Development of cancer drugs using combined methods of genome and drug screening
Dr. Michael Boutros
German Cancer Research Center (DKFZ), Helmholtz Association, Heidelberg
Recipient: German Cancer Research Center (DKFZ), Helmholtz Association, Heidelberg
Funding: GO-Bio Phase I (01.01.2007 - 30.06.2011, 3.100.415 Euro)
Michael Boutros has been active in the field of cancer research for several years and is specialised in the analysis of signal paths. While individual genes or proteins were once considered to play the strongest role in causes of cancer, the focus has now shifted to different genes and protein groups, as well as their interactions with one another. A systems biology approach is aimed at improving the understanding of these complex interactions and is also set to assist in the search for appropriate drugs. On the basis of RNA interference (RNAi) – a technique that enables the selective suppression of individual genes – Boutros and his team have developed a high-throughput method that can analyse tens of thousands of genes and their functions with regard to specific signal paths that are known to play a role in cancer development.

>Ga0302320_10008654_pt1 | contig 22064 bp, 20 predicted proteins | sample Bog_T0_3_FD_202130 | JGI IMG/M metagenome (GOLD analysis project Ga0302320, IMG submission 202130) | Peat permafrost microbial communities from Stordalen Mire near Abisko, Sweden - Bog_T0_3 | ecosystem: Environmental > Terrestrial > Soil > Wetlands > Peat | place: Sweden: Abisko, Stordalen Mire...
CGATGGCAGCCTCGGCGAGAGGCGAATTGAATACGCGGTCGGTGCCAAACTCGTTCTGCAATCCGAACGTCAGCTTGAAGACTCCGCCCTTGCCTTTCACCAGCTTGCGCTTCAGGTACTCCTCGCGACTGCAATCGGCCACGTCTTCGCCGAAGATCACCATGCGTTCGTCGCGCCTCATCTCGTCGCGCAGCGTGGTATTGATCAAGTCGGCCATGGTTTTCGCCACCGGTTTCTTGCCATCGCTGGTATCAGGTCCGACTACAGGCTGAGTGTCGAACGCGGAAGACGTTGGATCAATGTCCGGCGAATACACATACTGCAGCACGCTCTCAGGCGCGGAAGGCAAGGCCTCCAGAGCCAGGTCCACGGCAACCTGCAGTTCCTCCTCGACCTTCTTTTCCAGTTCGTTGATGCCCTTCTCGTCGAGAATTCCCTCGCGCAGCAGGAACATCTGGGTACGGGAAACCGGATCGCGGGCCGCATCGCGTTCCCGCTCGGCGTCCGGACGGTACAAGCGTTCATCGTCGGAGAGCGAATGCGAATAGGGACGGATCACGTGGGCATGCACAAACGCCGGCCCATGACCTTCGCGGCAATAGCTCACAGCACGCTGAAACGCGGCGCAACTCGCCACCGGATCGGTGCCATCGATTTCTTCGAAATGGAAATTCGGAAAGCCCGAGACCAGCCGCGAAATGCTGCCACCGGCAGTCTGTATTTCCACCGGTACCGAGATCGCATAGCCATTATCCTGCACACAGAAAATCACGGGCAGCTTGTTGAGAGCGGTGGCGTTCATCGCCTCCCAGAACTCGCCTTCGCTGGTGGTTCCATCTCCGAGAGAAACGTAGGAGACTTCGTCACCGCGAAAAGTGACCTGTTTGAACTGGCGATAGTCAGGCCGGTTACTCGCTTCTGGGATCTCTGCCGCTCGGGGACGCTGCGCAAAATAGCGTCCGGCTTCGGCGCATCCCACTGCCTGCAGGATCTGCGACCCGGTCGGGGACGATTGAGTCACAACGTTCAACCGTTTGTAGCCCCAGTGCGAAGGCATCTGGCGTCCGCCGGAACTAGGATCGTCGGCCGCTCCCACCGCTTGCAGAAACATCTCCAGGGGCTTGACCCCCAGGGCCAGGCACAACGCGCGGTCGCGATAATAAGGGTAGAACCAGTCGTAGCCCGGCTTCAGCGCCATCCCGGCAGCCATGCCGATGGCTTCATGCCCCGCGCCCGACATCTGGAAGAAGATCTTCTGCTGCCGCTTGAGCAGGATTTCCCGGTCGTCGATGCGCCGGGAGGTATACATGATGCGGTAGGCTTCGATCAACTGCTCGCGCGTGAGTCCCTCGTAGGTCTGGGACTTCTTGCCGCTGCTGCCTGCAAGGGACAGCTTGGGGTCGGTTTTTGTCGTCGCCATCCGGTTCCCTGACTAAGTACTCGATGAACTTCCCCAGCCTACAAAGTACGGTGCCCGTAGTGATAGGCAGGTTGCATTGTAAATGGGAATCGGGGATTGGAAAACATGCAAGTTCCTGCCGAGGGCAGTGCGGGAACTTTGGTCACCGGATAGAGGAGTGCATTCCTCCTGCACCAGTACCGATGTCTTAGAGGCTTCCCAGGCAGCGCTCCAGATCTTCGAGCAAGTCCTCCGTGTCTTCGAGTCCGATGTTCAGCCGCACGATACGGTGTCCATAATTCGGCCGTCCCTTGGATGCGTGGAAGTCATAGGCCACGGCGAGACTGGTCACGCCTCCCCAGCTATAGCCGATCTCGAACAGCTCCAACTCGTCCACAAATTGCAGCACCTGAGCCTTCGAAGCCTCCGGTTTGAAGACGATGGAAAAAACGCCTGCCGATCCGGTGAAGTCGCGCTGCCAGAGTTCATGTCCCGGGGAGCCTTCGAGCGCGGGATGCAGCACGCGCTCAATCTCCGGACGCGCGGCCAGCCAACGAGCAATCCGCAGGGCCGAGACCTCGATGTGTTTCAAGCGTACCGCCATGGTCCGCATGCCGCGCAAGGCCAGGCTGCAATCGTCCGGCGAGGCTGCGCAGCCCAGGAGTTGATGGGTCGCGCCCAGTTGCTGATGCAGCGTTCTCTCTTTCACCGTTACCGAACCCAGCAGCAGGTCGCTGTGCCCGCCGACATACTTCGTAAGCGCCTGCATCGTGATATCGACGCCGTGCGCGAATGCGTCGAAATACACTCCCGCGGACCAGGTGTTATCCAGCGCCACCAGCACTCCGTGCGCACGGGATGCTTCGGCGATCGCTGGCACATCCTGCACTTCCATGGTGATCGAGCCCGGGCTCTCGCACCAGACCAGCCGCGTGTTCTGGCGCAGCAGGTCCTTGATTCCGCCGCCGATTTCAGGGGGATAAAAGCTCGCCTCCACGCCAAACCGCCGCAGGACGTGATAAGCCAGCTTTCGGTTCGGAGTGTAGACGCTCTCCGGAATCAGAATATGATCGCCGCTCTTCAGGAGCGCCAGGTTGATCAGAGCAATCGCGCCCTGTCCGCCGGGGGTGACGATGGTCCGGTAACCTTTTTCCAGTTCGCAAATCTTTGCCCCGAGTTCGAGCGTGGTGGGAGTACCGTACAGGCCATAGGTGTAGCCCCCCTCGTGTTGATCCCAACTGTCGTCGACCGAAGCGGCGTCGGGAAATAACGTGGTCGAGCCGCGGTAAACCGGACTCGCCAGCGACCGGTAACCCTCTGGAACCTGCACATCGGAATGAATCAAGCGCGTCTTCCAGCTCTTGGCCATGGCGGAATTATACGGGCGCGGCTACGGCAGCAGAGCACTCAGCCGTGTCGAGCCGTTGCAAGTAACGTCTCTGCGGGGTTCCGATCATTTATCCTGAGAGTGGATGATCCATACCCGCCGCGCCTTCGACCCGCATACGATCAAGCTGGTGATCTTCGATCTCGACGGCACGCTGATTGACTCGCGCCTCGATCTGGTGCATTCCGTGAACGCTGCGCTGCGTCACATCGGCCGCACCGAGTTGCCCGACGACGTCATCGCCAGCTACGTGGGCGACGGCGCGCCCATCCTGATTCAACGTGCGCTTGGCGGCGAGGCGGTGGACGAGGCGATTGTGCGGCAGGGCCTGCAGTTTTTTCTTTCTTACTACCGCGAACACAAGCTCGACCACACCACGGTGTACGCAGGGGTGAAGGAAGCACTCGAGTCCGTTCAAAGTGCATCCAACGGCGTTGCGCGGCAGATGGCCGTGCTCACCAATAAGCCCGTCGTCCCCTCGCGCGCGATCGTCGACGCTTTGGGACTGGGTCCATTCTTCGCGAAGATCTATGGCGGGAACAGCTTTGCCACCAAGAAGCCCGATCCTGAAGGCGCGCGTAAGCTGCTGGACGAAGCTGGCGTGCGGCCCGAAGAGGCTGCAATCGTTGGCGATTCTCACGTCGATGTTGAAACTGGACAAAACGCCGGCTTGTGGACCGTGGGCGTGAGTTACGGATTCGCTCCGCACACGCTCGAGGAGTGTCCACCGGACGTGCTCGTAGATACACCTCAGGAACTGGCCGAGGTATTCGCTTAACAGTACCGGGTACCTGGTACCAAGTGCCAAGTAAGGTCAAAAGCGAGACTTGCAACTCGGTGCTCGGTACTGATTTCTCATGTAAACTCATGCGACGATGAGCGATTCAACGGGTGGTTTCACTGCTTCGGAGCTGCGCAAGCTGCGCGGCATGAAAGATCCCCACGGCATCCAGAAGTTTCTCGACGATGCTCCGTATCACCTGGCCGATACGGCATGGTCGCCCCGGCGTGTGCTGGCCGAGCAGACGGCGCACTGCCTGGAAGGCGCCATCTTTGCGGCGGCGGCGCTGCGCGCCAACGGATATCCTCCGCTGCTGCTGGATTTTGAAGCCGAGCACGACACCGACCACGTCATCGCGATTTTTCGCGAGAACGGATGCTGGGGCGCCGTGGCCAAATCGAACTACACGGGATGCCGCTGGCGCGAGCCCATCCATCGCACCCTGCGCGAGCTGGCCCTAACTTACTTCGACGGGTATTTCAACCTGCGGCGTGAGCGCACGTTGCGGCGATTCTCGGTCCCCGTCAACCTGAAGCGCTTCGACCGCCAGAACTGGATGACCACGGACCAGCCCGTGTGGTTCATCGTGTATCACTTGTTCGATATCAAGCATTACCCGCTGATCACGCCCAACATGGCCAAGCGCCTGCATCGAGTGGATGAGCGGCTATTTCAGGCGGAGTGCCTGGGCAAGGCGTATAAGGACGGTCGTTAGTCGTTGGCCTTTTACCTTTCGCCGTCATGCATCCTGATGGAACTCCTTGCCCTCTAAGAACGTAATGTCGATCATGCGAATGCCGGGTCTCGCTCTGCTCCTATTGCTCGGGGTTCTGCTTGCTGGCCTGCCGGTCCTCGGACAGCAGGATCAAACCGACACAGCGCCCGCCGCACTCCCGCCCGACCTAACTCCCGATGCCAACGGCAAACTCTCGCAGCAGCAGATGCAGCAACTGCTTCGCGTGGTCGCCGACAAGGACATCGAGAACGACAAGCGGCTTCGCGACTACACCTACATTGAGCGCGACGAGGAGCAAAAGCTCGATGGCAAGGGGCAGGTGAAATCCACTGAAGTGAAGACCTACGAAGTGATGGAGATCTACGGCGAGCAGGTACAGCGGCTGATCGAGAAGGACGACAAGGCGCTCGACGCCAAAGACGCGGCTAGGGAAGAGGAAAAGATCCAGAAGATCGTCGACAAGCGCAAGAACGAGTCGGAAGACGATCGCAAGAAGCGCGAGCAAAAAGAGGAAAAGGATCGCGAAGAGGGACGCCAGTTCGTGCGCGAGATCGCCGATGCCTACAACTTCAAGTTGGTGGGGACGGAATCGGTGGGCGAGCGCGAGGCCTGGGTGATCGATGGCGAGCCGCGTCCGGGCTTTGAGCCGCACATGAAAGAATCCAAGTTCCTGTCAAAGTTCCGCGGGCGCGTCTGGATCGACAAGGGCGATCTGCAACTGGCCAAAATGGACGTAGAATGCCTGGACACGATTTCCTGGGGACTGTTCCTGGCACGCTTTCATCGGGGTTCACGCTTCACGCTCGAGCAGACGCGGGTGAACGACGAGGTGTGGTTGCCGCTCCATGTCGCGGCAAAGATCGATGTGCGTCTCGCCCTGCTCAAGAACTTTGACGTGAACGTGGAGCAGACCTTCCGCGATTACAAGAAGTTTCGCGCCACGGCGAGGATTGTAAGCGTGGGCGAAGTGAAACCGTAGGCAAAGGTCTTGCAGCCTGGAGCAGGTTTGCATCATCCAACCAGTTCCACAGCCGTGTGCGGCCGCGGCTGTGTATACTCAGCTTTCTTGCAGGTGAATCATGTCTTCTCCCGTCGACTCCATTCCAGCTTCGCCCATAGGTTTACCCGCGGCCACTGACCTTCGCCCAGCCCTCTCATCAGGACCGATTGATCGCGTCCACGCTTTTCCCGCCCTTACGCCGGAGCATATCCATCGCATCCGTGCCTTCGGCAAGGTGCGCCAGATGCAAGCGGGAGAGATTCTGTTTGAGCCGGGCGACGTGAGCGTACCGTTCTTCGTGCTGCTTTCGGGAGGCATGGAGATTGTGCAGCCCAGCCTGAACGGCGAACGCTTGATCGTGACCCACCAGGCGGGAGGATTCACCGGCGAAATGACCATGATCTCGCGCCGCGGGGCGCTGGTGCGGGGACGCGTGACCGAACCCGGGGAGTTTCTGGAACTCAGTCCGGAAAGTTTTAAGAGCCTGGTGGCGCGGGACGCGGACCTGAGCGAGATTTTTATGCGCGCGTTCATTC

In their Go-Bio project, this method will be transferred from model organisms to human cells as well as coupled with a screening of substance libraries. This is ultimately hoped to facilitate the search for cancer-relevant genes and proteins with hitherto unknown functions, and assist in the identification of potential drug candidates. The researchers are focusing on the pathways as their points of attack as these are involved in the development of cancer at a relatively early stage and therapeutic application is considered promising. A company will be founded in order to develop the most interesting drug candidates up to the preclinical stages. It is also planned to extend the procedure to other diseases, which will be pursued through partnerships with pharmaceutical companies.